Njal’s Saga (Ep. 20): Andy and John had trouble coming to an agreement on this one.  John felt that Mord Valgardsson had done enough to emerge as the true villain of the saga.  Andy argued that Mord’s motivations are at least understandable and that his villainy depends largely upon one’s perspective.  John disagreed.  Andy offered Hallgerd Long-legs as the true villain of the saga because her motivations are far more selfish and inexplicable.  He argued that her nefarious deeds lead to far more violence, death, and regional instability.  When your noble hosts couldn’t come to an agreement, John suggested that both Mord and Hallgerd be given a sentence of outlawry.  Against Andy’s better judgment, he agreed to John’s offer.

The Saga of the People of Reykjadal and Killer-Skuta (Ep. 19): While John tried to “throw shade,” as they say, at Thorgeir the goði, there was no doubting who most deserved outlawry.  For the bulk of our first summary episode, we recounted the many crimes of Vemund Fringe, nephew of the influential Askel.  Though Askel stepped in time and time again to save Vemund and put him on the right path, the foolish Vemund just couldn’t help himself.  Without Askel’s help, Vemund would have been outlawed within the saga itself on more than one occasion.  But the long hand of Saga Thing justice can’t be influenced by his powerful Uncle Askel.  We reached back through the centuries and gave Vemund the outlawry he deserved.

The Saga of Finnbogi the Strong (Ep. 18): There was only one real candidate for outlawry, according to Andy.  If you’re looking for a true villain in this saga, you need look no further than Jokul Ingimundarson. He pursues a pointless and petty vendetta against Finnbogi for much of the saga, sending an impressive number of assassins to their death at Finnbogi’s hand.  He’s thoroughly unlikable and worthy of outlawry.  Then John reminded Andy about Thorvald Moðskegg, who brutally murdered Finnbogi’s children, Alf and Gunnbjorn, after they teased him too much.  It’s worth noting that Thorvald is also a known shape-shifter.  John floated the idea of outlawing both Jokul and Thorvald, but Andy didn’t feel comfortable breaking with custom.  Despite Jokul’s awfulness, both Andy and John agreed that Thorvald’s slaying of Finnbogi’s young children was worthy of outlawry.

The Saga of the Greenlanders (Ep. 17): There was no debate here.  There was only one villain in this saga, Freydis Eiriksdottir, and she did her very best to convince us that she deserved a sentence of outlawry.  It turns out that bringing a ship full of men to the New World and then murdering them and their female companions in cold blood is just what it takes to get that sentence.  She was a very persuasive lady.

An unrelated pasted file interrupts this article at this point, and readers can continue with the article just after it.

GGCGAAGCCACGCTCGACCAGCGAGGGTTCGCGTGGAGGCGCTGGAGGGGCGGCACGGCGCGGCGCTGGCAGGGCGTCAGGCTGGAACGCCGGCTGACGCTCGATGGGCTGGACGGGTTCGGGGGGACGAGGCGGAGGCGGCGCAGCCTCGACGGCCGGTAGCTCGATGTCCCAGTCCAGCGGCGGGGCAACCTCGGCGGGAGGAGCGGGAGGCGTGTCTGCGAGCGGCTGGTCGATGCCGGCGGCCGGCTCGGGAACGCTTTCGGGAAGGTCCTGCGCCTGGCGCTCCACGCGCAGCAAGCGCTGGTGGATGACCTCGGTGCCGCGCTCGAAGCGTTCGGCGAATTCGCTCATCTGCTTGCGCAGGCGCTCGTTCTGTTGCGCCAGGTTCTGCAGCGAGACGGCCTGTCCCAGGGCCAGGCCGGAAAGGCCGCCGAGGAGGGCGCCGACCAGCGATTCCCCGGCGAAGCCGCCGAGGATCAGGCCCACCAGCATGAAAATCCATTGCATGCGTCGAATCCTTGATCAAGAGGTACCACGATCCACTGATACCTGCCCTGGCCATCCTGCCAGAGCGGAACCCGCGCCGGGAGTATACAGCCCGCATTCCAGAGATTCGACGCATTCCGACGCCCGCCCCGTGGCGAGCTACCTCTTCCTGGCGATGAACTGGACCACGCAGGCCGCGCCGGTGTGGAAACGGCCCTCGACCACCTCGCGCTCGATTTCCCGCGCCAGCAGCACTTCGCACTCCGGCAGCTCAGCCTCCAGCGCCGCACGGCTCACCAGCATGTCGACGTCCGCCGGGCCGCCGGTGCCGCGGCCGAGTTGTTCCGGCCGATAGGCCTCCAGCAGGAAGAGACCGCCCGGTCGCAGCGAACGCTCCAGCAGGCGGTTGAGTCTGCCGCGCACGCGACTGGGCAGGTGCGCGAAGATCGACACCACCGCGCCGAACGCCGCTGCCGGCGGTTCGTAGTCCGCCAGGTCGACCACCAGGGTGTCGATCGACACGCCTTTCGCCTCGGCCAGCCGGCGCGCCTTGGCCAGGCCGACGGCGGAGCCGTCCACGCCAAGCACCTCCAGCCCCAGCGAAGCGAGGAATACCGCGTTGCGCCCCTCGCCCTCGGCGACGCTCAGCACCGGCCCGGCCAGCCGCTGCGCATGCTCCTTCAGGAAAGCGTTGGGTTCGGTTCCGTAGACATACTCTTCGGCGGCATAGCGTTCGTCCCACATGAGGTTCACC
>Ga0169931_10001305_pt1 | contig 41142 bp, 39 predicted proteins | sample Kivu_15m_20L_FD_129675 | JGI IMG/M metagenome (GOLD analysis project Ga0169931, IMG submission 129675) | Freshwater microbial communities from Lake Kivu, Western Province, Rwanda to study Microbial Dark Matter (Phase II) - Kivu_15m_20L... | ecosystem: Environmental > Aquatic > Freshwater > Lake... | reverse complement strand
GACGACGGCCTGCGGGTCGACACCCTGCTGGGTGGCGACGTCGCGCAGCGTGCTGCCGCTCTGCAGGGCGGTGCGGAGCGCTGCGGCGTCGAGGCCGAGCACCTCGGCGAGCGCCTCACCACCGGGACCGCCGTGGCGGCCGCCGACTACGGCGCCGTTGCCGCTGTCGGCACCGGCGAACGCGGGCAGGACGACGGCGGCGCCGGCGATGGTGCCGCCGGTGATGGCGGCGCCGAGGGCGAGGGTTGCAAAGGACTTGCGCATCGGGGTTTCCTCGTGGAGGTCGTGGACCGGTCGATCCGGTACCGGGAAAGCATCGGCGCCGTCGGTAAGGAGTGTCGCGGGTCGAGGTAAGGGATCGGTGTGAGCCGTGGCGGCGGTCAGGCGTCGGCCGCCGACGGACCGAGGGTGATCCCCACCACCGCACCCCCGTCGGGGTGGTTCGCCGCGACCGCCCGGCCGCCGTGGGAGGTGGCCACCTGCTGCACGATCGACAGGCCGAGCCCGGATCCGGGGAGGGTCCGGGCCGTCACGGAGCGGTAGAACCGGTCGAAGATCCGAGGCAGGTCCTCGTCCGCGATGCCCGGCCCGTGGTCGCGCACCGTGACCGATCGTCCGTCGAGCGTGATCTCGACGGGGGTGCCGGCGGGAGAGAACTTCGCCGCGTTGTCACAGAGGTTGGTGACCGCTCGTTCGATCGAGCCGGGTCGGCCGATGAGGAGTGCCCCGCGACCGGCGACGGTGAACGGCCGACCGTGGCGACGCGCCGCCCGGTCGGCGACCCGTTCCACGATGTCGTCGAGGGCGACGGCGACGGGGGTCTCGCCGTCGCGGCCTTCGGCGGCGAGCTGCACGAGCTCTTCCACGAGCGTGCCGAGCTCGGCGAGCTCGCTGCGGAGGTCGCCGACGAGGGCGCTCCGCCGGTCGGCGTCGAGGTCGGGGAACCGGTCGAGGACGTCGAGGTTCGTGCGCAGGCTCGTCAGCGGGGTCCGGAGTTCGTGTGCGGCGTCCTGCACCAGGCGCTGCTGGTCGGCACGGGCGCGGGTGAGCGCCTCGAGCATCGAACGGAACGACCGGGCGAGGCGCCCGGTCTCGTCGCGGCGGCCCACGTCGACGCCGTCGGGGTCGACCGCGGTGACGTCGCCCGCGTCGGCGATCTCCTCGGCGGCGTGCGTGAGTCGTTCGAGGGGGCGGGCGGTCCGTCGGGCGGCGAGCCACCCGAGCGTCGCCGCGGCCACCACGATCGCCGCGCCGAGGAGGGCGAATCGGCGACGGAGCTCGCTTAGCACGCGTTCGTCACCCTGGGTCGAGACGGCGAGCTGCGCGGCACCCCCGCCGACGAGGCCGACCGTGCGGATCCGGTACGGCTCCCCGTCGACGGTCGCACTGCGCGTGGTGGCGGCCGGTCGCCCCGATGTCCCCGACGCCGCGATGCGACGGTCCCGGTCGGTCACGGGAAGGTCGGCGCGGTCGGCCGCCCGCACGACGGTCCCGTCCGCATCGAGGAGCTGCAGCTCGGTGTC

Grettir’s Saga (Ep. 16):  Sure Grettir is a problematic figure.  Some of you even encouraged us to outlaw the eponymous character in our judgments.  But how could we?  Instead, our attention turned to Thorbjorn Hook, Grettir’s slayer.  Not only does he encourage the use of witchcraft to get the upper hand over Grettir, he’s also a coward, a creep and a liar. I’d say he earned his sentence of outlawry.  Here’s hoping Thorstein Drommund can track him down and finish the job.

Quarter Court (Ep. 15): Poll Results

Thorolf Twistfoot went up against some pretty nasty characters, like Eirik the Red, Hen Thorir, and Thord Kolbeinsson.  But Thorolf won easily as the nastiest of all with 30% of the vote.

Thord Kolbeinsson – from Bjorn’s Saga 16.25%  

Narfi – from Kormak’s Saga 20%

Hen-Thorir – from Hen Thorir’s Saga 18.75%  

Eirik the Red – from Eirik the Red’s Saga 15%  

Thorolf Twistfoot – from Eyrbyggja Saga 30%  

Vatnsdœla Saga (Ep. 14): John may have insisted on surveying the saga for multiple candidates (to be fair, there were a lot of villains in this saga), but there was only ever one true outlaw in this saga: Hrolleif.  He earned it by causing trouble wherever he went, despite the efforts of his kinsmen and friends to make him feel welcome in the district.  The final straw was his decision to use the august Ingimund the Old as a target.  We can’t have guys like Hrolleif running around.  Fortunately, his evil mother goes where he goes.